November 2018

Perception of chronic respiratory impairment in patients' drawings.

J Rehabil Med 2013 Jul;45(7):694-700

Division of General Medical Rehabilitation, Geneva University Hospitals, Geneva, Switzerland.

Objective: To explore the perception of dyspnoea in patients with severe chronic obstructive pulmonary disease.

Design: Cross-sectional study using mixed methods.

Methods: Thirty-two patients with severe chronic obstructive pulmonary disease were included. Data collected included 3 health-related quality of life questionnaires (SF-36, St George and Maugeri respiratory questionnaires) and the Hospital Anxiety and Depression scale (HADS) to assess the impact of chronic obstructive pulmonary disease on quality of life and psychological functioning. Patients were then asked to draw their body and represent difficulties related to breathing. Drawings were coded and categorized. Patients' comments were transcribed.

Results: HADS showed scores of depression and anxiety as high as 12.3 ± 2.6 and 9.3 ± 2.2, respectively; SF-36 subscales were severely affected, and the St Georges and Maugeri questionnaires indicated a high impact of chronic obstructive pulmonary disease (79 ± 13 and 60 ± 18, respectively). Drawings illustrated the pervasiveness of dyspnoea; patients' comments stressed breathlessness. Obstruction and tightening were salient, with a prominent representation of the head and internal structures, e.g. the lungs and the airways.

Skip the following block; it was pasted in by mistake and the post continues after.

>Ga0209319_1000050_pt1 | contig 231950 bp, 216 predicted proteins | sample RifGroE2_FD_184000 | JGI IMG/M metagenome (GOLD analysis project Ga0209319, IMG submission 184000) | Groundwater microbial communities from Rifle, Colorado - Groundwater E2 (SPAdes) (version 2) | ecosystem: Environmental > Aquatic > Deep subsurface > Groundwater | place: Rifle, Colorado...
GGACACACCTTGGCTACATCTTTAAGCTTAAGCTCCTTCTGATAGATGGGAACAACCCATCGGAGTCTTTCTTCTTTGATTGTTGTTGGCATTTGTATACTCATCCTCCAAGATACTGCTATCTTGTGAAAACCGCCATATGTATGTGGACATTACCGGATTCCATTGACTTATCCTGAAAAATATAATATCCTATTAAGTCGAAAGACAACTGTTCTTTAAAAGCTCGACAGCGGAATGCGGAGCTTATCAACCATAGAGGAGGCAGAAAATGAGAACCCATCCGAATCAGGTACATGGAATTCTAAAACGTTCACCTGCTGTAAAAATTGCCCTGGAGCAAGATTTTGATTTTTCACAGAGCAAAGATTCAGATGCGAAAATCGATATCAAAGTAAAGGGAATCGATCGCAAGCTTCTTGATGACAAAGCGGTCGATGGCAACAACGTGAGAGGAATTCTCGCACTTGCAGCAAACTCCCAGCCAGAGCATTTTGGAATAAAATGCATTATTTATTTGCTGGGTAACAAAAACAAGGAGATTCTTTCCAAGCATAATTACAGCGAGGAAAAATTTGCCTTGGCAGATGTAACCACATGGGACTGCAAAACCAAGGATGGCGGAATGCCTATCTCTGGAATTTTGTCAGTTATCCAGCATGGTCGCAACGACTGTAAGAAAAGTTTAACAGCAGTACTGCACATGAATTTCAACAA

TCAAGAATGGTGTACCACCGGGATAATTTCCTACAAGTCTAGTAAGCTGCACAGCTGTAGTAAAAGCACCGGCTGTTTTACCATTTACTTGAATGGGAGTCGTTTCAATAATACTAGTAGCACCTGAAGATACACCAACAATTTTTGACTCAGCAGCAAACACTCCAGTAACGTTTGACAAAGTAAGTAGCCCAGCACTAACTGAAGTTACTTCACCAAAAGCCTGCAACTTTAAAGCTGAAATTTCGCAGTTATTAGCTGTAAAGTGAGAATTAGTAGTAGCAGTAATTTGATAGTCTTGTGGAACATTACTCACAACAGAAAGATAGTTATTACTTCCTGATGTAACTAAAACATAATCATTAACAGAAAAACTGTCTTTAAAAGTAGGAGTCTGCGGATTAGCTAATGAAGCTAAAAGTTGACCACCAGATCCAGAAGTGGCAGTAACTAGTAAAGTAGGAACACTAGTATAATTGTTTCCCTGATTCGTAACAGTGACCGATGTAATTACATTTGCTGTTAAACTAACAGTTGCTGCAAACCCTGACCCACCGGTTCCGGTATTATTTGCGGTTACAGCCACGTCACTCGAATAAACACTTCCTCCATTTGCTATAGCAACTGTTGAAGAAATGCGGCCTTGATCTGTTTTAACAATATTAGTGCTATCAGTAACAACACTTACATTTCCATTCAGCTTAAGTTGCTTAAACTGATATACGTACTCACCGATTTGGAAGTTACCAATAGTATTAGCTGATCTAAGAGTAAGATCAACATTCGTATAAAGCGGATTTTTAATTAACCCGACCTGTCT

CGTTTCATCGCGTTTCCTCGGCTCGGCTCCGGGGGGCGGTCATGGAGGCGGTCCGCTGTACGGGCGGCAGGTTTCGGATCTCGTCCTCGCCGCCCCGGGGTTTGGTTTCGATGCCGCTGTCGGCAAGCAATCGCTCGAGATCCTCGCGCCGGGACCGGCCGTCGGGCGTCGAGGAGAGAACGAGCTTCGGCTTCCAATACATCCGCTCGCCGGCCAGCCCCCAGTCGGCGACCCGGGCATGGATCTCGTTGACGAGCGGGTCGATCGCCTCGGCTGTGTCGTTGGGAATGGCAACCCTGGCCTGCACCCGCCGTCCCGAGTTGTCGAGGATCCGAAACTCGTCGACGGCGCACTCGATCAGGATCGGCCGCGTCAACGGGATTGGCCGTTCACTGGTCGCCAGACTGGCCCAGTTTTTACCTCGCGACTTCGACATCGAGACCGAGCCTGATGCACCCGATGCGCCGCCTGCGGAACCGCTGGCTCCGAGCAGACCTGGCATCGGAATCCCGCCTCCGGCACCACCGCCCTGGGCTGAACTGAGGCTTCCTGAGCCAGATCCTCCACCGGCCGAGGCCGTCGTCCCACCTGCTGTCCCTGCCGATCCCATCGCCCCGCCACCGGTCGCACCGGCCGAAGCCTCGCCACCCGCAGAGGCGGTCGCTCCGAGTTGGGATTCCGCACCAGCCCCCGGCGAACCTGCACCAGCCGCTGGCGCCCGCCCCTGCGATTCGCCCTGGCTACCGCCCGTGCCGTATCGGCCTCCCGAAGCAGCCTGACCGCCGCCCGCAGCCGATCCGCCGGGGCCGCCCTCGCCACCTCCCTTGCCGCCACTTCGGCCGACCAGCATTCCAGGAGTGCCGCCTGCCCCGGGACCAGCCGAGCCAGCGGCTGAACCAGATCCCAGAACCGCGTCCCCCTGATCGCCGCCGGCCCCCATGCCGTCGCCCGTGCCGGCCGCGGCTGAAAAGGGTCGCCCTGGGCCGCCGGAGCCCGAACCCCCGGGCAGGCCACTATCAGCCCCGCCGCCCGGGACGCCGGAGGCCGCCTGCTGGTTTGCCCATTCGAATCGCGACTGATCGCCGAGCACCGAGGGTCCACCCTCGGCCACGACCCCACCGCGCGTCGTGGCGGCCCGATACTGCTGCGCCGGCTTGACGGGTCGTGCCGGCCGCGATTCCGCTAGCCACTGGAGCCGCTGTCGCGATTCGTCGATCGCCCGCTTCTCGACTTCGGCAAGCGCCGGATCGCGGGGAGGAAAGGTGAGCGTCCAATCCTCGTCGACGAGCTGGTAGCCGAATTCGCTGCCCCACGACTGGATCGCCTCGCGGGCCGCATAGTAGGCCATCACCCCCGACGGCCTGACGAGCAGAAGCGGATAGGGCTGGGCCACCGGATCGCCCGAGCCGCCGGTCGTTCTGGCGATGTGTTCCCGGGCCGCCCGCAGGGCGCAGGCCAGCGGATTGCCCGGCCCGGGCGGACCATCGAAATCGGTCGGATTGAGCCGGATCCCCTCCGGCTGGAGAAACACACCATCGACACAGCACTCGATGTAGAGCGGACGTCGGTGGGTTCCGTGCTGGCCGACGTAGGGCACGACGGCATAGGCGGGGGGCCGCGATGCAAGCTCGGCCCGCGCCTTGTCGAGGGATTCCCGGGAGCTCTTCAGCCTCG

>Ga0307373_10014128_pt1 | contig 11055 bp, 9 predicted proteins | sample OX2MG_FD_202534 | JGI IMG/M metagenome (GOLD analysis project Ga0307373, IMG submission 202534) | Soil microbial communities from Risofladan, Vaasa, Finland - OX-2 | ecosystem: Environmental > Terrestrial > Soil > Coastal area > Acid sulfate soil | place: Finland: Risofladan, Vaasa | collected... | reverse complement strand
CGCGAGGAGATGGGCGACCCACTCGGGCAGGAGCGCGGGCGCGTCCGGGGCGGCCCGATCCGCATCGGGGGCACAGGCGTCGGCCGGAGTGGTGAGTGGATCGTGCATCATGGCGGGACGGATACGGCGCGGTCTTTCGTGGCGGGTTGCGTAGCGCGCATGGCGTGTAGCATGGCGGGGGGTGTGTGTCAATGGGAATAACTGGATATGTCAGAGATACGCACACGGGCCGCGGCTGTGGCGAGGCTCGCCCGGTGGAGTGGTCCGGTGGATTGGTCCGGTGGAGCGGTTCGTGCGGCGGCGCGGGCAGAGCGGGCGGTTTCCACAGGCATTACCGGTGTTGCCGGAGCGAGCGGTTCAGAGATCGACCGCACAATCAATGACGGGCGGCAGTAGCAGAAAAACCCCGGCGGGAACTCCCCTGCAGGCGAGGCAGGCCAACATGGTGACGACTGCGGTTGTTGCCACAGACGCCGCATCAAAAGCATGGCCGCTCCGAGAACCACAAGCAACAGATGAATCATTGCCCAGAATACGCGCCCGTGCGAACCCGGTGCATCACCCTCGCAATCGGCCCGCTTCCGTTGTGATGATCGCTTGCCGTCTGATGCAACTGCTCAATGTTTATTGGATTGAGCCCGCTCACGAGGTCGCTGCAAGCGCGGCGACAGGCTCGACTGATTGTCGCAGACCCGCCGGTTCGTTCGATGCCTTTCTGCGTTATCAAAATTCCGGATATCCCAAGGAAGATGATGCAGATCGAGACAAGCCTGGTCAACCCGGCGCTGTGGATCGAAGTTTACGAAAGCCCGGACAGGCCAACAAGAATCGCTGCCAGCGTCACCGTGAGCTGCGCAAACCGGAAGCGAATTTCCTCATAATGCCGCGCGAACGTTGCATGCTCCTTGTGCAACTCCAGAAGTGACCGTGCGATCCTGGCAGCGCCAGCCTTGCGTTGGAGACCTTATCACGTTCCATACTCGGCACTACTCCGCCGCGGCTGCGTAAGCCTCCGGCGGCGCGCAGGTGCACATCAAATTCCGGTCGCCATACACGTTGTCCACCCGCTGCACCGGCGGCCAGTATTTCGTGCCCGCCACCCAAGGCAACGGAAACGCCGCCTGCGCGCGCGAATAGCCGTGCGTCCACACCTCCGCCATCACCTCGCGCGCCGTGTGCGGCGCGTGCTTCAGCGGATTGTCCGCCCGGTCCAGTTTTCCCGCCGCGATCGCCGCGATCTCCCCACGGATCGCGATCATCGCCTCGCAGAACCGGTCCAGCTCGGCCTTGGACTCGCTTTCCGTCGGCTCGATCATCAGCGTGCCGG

Conclusion: Patients' drawings capture a global expression of illness experience. They provide insight into the heterogeneity of patients' perceptions, and allow acknowledgement of patients' representations and experiences. This may, in turn, help in gaining patients' participation in rehabilitation programmes or adherence to new medications.
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http://dx.doi.org/10.2340/16501977-1179DOI Listing
July 2013

What does built-in software of home ventilators tell us? An observational study of 150 patients on home ventilation.

Respiration 2012 27;83(4):293-9. Epub 2011 Sep 27.

Division of Pulmonary Diseases, Geneva University Hospital, Geneva, Switzerland.

Background: Recent home ventilators are equipped with built-in software which provides data such as compliance, estimations of leaks, tidal volume, minute ventilation, respiratory rate, apnea and apnea-hypopnea indexes, and percentage of inspirations triggered by the patient (or ventilator). However, for many of these variables, there is neither consensus nor documentation as to what is to be expected in a population of stable patients under noninvasive ventilation (NIV).

Objectives: To document the values and distribution of specific items downloaded from ventilator monitoring software, by diagnostic category.

Methods: Analysis of data downloaded from home ventilators in clinically stable patients under long-term NIV, during elective home visits by specialized nurses.

Results: Data were collected from home ventilators of 150 patients with chronic obstructive pulmonary disease (n = 32), overlap syndrome (n = 29), obesity-hypoventilation (n = 38), neuromuscular disorders (n = 19), restrictive disorders (n = 21), and central sleep apnea syndrome (n = 11). On average, leaks were low, being lowest in patients with facial masks (vs. nasal masks), and increased with older age. Compliance was excellent in all groups. Patients with neuromuscular diseases triggered their ventilators less and tended to be 'captured', while other groups triggered at least half of inspiratory cycles. Most patients had a respiratory rate just slightly above the back-up rate. Residual apneas and hypopneas were highest in patients with central apneas.